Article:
Regulating in Foresight Versus Judging Liability in Hindsight: The Case of Tobacco

Georgia Law Review, Vol. 33, Spring 1999

Posted: 7 Jan 2000


Society can regulate consumer products either through ex post liability or ex ante regulation. In theory, either system can induce manufacturers to undertake precautions that are cost-effective, and only those precautions that are cost-effective. It is therefore difficult to determine why manufacturers, or society, would prefer one system over another. In practice, however, cognitive limitations of judges and juries can create incentives to take an excess of precautions in the liability system. People tend to see past events as more predictable than they really were, a phenomenon known as the hindsight bias. The hindsight bias leads courts to find defendants who took reasonable care negligent or even reckless. Consequently, the liability system can be more expensive than a regulatory system, both to potential defendants and to society. Cognitive biases in the liability system can therefore explain why the tobacco industry expressed interest in settlements that would mimic a regulatory system. The influence of the hindsight bias also suggests that ex ante regulation is more efficient and more fair than judging ex post liability in hindsight.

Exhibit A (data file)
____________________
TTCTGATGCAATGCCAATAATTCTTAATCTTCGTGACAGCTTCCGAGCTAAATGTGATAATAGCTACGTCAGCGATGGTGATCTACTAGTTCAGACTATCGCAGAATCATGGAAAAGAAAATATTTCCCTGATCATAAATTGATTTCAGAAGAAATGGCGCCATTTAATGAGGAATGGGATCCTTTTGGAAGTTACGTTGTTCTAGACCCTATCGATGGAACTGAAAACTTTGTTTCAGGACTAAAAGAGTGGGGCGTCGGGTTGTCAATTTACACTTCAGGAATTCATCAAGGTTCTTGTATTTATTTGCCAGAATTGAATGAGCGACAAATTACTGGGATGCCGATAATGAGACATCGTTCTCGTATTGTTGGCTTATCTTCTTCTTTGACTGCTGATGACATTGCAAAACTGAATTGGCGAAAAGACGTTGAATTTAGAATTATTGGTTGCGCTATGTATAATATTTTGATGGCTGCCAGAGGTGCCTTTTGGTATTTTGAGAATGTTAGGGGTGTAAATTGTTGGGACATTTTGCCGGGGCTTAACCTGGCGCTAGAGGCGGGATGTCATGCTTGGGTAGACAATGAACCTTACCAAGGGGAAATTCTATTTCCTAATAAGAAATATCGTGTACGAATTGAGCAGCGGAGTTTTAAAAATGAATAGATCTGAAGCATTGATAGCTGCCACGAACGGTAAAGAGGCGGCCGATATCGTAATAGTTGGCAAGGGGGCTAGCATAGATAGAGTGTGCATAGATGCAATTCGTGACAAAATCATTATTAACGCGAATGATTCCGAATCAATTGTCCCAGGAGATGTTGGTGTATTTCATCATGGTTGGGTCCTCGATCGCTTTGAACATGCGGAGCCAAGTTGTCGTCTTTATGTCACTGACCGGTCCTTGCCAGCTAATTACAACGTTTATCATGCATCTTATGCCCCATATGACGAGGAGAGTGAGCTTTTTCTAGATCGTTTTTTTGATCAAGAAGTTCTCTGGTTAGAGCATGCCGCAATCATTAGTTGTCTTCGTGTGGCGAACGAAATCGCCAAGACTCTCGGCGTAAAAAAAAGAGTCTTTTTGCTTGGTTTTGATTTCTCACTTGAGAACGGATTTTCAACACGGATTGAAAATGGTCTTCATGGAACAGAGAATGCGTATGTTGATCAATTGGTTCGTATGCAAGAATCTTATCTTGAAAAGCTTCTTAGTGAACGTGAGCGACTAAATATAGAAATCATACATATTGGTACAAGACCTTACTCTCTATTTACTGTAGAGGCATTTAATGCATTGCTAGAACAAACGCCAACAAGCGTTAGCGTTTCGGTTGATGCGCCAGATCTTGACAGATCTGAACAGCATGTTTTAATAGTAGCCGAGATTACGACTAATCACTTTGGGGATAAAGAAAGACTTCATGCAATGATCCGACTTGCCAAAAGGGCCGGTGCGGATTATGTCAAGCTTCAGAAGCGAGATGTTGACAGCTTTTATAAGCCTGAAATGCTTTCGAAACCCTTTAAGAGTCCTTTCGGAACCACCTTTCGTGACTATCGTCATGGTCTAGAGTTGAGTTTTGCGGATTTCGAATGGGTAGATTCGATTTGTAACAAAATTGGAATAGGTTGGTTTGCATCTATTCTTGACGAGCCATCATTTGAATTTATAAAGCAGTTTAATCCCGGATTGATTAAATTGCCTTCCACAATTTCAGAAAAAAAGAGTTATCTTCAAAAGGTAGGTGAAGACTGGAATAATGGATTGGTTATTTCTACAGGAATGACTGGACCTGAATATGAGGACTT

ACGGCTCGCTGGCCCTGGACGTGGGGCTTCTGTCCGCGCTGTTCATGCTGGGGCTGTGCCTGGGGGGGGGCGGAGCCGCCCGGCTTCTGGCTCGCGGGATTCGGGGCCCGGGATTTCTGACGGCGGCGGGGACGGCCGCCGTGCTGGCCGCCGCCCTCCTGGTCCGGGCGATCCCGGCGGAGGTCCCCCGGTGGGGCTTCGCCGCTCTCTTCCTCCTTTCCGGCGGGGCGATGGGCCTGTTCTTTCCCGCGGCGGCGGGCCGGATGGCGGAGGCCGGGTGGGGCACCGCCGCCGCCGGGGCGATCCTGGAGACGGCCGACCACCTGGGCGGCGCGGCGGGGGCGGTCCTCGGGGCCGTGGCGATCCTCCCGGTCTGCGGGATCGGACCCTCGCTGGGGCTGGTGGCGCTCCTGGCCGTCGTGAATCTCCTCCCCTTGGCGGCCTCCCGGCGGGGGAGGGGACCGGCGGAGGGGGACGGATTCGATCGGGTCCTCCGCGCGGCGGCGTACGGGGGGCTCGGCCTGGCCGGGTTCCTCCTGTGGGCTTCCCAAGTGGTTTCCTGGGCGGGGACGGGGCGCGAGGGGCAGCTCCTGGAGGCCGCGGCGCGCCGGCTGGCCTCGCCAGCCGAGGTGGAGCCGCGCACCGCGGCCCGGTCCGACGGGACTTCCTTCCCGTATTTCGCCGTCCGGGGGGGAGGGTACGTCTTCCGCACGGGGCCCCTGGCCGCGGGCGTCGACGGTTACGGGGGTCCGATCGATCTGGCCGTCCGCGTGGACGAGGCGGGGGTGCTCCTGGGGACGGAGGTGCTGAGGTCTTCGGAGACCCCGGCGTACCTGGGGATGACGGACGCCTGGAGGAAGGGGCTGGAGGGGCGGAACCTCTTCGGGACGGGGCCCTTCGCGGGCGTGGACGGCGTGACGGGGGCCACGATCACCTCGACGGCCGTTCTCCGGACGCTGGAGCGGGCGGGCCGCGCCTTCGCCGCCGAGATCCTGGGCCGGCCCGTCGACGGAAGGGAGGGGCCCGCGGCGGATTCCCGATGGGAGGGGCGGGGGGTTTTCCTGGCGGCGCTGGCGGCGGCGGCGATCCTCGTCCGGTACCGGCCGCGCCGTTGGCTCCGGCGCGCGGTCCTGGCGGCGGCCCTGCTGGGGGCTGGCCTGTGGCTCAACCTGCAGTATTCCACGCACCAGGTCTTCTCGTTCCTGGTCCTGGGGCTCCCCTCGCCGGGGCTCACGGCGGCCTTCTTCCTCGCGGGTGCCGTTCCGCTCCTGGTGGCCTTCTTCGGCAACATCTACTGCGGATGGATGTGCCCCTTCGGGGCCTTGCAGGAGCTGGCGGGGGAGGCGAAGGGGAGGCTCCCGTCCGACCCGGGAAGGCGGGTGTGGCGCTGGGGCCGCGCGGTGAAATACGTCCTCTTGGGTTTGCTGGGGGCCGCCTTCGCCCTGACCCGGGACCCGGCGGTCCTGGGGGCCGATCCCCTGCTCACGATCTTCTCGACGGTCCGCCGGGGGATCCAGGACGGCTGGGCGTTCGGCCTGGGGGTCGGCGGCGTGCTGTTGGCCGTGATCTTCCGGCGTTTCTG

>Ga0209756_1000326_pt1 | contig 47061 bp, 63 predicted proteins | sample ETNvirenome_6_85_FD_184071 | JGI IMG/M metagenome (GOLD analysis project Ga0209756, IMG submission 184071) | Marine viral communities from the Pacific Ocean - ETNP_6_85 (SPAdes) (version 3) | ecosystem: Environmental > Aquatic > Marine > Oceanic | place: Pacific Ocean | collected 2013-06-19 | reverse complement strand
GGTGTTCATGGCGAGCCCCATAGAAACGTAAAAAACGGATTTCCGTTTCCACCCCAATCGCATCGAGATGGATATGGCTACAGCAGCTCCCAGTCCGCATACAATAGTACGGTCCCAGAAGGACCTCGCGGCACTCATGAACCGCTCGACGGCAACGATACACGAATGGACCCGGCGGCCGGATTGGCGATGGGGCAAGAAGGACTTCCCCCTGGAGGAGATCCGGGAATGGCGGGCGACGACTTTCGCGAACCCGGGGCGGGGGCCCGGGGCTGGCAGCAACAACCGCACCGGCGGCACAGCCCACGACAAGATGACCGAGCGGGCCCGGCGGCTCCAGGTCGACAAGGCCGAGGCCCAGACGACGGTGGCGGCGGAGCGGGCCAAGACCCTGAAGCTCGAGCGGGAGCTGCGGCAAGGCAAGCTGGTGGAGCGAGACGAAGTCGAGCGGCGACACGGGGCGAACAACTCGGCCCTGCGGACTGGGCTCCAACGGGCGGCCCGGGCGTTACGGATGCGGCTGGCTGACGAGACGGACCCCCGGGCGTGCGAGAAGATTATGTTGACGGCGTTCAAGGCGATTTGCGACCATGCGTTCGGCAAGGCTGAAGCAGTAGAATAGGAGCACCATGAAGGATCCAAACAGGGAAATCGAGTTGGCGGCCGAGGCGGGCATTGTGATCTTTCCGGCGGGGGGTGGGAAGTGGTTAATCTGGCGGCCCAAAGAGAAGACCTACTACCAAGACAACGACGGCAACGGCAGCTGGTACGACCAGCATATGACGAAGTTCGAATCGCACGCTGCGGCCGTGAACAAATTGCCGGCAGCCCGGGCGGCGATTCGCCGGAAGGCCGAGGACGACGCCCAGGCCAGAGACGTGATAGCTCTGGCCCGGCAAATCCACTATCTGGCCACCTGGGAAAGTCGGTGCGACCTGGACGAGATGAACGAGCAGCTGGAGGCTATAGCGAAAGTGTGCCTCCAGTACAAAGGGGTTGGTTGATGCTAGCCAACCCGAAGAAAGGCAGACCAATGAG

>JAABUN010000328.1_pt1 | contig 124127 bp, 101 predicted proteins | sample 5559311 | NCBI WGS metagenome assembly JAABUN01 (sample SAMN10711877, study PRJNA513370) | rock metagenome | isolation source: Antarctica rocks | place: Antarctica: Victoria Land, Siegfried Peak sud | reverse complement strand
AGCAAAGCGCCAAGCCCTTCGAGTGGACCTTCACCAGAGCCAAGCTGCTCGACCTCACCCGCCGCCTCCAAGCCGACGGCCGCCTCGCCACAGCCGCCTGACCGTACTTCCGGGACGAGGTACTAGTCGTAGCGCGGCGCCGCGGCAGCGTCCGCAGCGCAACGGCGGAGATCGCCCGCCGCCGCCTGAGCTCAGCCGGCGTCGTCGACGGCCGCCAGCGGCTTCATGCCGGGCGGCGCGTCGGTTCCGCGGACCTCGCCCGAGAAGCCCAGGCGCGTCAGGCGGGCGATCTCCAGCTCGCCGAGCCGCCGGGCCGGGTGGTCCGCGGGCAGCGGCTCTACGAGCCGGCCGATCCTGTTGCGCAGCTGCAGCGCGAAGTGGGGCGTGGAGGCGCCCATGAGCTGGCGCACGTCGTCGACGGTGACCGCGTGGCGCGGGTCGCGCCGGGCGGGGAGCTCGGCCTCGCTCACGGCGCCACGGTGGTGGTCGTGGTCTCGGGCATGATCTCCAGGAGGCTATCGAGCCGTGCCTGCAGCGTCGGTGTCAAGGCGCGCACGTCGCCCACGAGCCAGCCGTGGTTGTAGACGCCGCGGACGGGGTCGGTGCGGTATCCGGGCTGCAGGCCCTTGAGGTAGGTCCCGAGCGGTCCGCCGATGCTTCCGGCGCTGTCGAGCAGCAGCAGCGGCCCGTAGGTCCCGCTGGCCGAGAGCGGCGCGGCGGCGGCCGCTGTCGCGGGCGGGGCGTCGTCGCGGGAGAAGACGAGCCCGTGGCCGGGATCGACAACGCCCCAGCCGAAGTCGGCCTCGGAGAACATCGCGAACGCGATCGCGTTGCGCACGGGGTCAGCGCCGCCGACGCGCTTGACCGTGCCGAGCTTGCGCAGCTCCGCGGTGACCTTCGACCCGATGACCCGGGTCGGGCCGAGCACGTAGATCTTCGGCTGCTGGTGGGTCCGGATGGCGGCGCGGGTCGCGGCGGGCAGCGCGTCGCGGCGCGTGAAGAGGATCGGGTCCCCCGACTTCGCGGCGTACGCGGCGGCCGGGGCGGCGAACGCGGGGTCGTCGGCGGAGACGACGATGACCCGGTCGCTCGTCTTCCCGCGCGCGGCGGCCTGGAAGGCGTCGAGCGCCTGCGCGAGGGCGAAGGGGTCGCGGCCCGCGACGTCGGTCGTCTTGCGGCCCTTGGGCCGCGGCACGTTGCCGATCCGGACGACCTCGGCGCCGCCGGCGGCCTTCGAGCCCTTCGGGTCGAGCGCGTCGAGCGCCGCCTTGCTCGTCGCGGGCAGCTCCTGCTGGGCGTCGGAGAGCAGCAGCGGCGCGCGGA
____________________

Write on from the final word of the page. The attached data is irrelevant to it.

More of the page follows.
JEL Classification: K13

Suggested Citation

Rachlinski, Jeffrey John, Regulating in Foresight Versus Judging Liability in Hindsight: The Case of Tobacco. Georgia Law Review, Vol. 33, Spring 1999, Available at SSRN:

Jeffrey John Rachlinski (Contact Author)

Cornell Law School ( email )

Myron Taylor Hall
Cornell University
Ithaca, NY 14853-4901
United States
607-255-5878 (Phone)
607-255-7193 (Fax)

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